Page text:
Unlike the freshwater ornamental market, which relies mostly on fish raised in captivity, the saltwater ornamental market is 99.9 percent wild caught. Holt says this is largely because there's less accumulated knowledge on breeding saltwater fish in captivity. Saltwater species also tend to spawn smaller, less robust larvae, which are harder to rear to maturity, and to rely on various foods, such as plankton, that are not readily available in mass quantities for breeders.

Yet all these difficulties, says Holt, are surmountable.

She and her colleagues in Port Aransas, where the Marine Science Institute is located, have successfully bred in captivity seven species of fish, seahorses and shrimp they've caught from the Gulf of Mexico and the Caribbean, including species that other biologists had tried but failed to rear before. Others have successfully bred popular species like clownfish, gobies, dottybacks, and dragonets, as well as coral, clams, invertebrates, and algae.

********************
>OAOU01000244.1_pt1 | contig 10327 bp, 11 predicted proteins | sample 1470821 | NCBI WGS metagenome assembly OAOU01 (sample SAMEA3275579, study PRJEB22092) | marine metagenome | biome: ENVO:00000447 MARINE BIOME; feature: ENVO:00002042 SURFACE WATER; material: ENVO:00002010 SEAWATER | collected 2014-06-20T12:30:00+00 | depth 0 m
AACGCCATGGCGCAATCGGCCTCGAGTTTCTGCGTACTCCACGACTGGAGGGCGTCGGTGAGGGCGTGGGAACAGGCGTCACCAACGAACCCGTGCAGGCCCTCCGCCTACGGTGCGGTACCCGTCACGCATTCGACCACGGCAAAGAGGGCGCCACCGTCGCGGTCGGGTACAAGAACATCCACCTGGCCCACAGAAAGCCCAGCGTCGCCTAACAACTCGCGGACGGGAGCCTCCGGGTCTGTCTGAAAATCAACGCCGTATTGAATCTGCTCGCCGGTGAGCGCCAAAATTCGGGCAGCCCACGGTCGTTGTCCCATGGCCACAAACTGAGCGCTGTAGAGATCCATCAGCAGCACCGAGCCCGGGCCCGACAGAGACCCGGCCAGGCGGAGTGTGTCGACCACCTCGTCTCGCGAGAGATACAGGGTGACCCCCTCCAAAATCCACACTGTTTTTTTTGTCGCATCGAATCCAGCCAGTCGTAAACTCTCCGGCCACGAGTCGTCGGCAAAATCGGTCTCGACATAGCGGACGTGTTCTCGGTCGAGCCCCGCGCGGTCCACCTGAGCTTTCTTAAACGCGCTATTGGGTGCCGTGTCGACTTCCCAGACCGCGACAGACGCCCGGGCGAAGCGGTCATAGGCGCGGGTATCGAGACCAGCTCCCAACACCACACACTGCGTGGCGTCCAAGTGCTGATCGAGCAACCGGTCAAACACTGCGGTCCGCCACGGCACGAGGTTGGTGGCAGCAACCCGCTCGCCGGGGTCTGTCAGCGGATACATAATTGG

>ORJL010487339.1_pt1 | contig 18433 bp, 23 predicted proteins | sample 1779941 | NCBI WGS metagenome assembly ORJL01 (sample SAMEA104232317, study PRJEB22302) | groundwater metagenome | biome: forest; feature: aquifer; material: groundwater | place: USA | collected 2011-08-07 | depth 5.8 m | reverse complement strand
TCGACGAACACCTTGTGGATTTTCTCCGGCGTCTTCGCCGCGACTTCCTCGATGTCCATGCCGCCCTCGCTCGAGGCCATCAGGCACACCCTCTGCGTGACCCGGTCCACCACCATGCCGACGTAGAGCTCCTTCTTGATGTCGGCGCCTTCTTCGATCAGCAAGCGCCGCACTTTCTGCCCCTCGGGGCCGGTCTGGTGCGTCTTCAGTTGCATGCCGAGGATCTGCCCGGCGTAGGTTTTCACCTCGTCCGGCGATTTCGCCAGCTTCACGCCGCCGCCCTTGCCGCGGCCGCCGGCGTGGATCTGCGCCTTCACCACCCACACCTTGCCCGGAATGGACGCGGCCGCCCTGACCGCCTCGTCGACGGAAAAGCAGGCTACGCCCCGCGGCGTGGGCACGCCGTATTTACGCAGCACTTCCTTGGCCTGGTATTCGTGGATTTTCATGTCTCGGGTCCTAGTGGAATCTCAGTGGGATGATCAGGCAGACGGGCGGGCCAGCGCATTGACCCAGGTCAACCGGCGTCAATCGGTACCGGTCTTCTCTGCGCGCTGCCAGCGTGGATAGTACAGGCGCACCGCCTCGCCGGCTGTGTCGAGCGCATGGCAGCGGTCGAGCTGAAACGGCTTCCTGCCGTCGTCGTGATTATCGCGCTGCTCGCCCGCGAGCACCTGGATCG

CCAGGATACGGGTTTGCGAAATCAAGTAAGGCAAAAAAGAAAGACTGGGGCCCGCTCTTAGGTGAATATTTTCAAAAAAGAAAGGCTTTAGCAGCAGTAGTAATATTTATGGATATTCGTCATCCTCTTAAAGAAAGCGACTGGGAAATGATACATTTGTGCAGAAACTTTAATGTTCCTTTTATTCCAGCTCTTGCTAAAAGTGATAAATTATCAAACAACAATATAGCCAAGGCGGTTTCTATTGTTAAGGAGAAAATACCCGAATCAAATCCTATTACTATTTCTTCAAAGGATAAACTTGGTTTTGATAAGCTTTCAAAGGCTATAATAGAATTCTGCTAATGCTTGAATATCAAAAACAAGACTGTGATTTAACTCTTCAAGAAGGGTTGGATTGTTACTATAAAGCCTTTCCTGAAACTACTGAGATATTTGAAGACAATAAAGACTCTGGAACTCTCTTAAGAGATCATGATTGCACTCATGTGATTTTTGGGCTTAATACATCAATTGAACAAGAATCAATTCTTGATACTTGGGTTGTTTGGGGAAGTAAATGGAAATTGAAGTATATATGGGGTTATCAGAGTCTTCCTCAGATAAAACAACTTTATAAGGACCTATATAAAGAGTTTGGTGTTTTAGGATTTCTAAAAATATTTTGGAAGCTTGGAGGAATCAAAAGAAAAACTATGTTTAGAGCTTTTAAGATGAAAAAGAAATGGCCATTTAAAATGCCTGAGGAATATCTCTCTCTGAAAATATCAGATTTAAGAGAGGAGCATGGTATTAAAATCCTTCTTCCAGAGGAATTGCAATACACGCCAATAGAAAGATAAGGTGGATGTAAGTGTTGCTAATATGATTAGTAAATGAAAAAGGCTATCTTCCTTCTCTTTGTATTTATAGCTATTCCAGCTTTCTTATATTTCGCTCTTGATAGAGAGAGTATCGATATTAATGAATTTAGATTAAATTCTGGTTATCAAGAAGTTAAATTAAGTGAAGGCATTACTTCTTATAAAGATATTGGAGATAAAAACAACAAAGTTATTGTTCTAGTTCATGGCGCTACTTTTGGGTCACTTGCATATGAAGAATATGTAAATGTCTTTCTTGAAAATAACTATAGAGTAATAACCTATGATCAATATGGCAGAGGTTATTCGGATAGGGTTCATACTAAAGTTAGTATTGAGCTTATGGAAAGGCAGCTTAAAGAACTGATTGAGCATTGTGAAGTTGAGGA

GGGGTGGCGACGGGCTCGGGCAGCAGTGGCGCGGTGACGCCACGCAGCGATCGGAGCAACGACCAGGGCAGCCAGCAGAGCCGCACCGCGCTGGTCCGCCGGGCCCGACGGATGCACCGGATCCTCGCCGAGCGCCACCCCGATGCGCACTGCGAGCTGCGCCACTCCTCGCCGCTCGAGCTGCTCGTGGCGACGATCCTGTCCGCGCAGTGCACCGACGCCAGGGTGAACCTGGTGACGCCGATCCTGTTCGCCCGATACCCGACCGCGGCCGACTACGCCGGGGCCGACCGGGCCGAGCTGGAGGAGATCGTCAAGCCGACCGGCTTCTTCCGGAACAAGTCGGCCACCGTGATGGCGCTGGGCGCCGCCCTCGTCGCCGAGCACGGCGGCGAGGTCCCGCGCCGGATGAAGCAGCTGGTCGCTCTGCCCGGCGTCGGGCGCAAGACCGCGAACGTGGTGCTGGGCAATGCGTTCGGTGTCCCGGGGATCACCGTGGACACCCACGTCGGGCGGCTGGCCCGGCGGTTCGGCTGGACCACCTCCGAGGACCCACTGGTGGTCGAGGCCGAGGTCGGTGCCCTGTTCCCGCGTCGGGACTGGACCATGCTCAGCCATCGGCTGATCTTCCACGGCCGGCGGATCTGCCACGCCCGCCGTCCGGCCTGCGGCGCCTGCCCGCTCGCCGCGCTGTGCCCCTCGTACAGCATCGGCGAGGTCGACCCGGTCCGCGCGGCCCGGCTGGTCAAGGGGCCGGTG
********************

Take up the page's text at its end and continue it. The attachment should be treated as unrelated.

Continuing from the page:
Several big aquariums, including SeaWorld, have committed to assisting in the breeding and egg collection effort, and to integrating into their exhibits information about how the aquarium trade impacts the coral reefs.

Holt and her colleagues envision, ultimately, is a "coral-safe" movement. The science, the economics and the social awareness could together result in a sea change in how saltwater aquariums are populated and how saltwater tank enthusiasts think of themselves and their passion.

As more tank-raised ornamentals percolate into the market, Holt believes people will see another advantage to buying sustainably. The fish will simply do better. They'll live longer, be healthier and be easier to care for.

"Species that are bred in captivity should adapt much better to your tank than something that was just caught halfway across the world, in a different system," says Holt. "Good retailers will want to sell these species, and consumers will benefit from buying them."


Contact: Daniel Oppenheimer
University of Texas at Austin

Related biology news :

1. Study rules out inbreeding as cause of amphibian deformities
2. Favorite Thanksgiving dish gets upscale breeding
3. Identifying mega-targets for high-yield plant breeding
4. Researchers take first look at the genetic dynamics of inbreeding depression